My first husband used to go on the road, and these intervals were unbearable.  To be physically apart was unthinkable and we would write and sometimes speak over great distances at great expense… and it was passionate and terrible.  These times have receded like old waves… the longing subsided and other longings came to take its place.

It's politically incorrect to say this, but I feel sorry for women who don't experience motherhood.  This waiting is epic and long.  It is both anxious and peaceful-- it ties every single woman in the world together.. from princesses to African artisan-women to O-lan in The Good Earth who was my first literary version of a birth-giver.  We are blessed with hundreds of days in which to anticipate and wonder, learn to love our new life, to talk to it, to worry about the suffering ahead, whether their hair will be curly or straight, whether they will be happy. And just when you are so tired of carrying this weight… you suddenly do not want it to happen… you want to stay this way forever-- connected, attached-- with the two heartbeats-- you want to prolong the waiting… but it happens, and the days of infancy are so long and difficult and sleepless, and you feel this endless passage of time with an archetypal slowness…

But here we are--- waiting to go onstage now, with children grown, with so much life behind us- and even this time feels foreshortened.  We sit in a doctor's office, waiting for a bit of pain, knowing it will pass, and that we will pass, and our sorrows will pass, even though they are unbearable.  We will no longer be waiting at some point which keeps approaching with almost terrifying acceleration.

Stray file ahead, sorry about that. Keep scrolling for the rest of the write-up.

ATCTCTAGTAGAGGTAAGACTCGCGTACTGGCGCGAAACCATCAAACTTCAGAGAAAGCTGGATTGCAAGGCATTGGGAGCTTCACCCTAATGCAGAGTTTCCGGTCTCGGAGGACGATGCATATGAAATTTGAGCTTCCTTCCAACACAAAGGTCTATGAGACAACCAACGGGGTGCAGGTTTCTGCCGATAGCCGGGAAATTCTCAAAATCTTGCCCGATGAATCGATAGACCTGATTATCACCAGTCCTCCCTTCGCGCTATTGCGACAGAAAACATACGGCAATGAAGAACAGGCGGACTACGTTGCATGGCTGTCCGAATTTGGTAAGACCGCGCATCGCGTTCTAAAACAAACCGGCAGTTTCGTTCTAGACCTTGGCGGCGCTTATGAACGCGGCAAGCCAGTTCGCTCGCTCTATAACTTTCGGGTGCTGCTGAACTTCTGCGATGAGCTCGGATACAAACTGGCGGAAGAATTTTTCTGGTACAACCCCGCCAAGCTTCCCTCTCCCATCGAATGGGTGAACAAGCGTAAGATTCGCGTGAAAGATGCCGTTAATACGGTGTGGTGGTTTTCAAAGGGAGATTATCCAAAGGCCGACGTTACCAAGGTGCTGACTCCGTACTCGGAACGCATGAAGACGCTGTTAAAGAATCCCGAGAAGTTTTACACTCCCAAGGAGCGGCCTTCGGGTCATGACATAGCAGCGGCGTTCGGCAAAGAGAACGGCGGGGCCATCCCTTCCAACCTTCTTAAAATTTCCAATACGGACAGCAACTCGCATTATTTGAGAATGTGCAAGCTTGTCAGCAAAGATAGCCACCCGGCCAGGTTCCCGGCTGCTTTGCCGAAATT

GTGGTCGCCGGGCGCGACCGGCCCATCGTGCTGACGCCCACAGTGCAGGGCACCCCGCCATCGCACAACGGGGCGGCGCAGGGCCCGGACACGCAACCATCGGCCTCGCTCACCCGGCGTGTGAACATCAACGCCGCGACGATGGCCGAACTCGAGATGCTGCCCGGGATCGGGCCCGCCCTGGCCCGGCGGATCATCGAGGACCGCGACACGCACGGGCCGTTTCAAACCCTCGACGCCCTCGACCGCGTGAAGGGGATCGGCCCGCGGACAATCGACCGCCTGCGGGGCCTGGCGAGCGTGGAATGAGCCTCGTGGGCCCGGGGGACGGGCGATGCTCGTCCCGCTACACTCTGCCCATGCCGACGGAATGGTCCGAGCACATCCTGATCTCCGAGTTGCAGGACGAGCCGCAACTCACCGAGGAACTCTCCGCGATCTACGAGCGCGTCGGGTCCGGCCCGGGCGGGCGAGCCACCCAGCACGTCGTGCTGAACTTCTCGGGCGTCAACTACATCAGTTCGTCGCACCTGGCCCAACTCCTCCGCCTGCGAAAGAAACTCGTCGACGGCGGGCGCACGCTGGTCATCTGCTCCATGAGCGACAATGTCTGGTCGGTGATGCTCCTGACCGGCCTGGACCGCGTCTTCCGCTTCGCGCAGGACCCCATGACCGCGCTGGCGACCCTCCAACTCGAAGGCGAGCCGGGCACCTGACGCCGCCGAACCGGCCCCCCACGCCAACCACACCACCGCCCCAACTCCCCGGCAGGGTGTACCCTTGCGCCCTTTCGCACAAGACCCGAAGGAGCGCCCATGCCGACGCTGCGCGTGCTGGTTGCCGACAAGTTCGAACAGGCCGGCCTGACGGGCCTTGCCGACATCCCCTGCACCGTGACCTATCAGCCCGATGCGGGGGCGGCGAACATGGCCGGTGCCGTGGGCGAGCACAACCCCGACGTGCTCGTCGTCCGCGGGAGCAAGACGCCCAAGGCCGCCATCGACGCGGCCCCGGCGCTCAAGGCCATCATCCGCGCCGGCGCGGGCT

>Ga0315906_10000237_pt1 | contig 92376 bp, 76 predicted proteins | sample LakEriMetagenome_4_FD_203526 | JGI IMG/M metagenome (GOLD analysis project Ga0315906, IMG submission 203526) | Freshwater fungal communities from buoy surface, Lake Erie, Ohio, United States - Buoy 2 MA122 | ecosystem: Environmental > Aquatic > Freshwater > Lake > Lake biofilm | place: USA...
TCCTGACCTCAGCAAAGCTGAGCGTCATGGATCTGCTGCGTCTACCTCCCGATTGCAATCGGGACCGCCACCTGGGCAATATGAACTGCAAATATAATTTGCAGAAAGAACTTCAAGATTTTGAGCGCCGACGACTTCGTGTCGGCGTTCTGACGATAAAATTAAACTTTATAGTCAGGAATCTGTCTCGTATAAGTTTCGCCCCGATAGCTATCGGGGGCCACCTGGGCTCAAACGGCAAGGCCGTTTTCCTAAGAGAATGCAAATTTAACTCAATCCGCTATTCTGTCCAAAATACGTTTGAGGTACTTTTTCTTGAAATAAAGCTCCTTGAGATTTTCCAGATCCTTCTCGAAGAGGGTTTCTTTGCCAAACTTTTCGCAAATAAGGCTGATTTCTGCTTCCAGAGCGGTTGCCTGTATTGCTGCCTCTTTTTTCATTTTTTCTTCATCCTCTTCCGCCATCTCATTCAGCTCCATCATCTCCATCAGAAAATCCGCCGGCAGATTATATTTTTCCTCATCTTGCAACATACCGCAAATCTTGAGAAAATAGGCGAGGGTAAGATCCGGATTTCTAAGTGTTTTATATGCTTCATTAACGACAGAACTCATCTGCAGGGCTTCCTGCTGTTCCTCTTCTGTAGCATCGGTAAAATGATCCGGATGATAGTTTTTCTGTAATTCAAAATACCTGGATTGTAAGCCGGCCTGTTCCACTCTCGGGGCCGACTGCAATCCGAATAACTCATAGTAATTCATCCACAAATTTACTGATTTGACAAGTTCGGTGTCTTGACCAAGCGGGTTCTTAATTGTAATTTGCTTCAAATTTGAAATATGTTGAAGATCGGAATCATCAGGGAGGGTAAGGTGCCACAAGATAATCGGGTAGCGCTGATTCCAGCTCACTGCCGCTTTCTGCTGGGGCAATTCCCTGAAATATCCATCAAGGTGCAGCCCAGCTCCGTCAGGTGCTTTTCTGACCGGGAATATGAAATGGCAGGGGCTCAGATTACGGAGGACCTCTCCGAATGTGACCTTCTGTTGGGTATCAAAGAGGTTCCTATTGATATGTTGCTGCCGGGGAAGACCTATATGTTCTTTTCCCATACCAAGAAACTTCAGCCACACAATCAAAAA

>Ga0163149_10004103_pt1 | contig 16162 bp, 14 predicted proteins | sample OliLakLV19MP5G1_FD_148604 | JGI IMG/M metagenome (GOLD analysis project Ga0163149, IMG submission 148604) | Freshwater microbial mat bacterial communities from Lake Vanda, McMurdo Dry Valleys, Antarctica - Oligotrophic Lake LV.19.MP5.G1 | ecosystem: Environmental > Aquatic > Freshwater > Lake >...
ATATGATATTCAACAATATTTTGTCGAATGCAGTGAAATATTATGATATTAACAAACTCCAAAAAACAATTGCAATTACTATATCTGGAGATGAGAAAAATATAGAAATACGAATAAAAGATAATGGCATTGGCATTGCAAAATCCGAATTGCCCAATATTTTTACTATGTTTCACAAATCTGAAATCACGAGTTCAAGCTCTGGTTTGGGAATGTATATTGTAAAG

My niece is in a waiting pattern.  She is waiting for love, she is texting and tweeting and sending out instagram photos and dreaming of these boys and men who don't really exist but are like digital pin-ups.  This kind of waiting is not good, I tell her.  You must go out and begin your life.  You must find your actual physical space and take your place because these celebrity fantasies and fairy tales do not just happen.  Life is what happens when you stop texting and you listen to your heart.  You must embrace the wait-- the physical passage of time-- the loneliness and the longing and the not-knowing.  Like an explorer, you must suffer the voyage before you are rewarded with the discovery-- you must log long days and weeks wondering if there will even be a place for you at the end of the distance.  You must learn to believe.

I still use public transportation exclusively.  I like the required 'wait' for a bus or train.  I read and think, and use my writer's voice to invent lines and make up songs.  I am conscious these days that my time  is short and the waiting may not be as sweet.   The distance is not as great between points as when I was 10, but without the waiting, our lives are like words without punctuation, without line breaks, without space and without time. The beating of our hearts is the real timekeeper and to fail to listen is to fail to leave space for love to come in--sometimes when we least expect it, even when we fail to recognize it--- there it is, as though it has been waiting forever.


Linda Fredricks Fredricks Coghlan said...

This was incredibly beautiful to take in. Your words are often, words that need to
be said but no one says it quite like you.
Thank you for sending - always,

ingrid said...

Beautiful. Thank you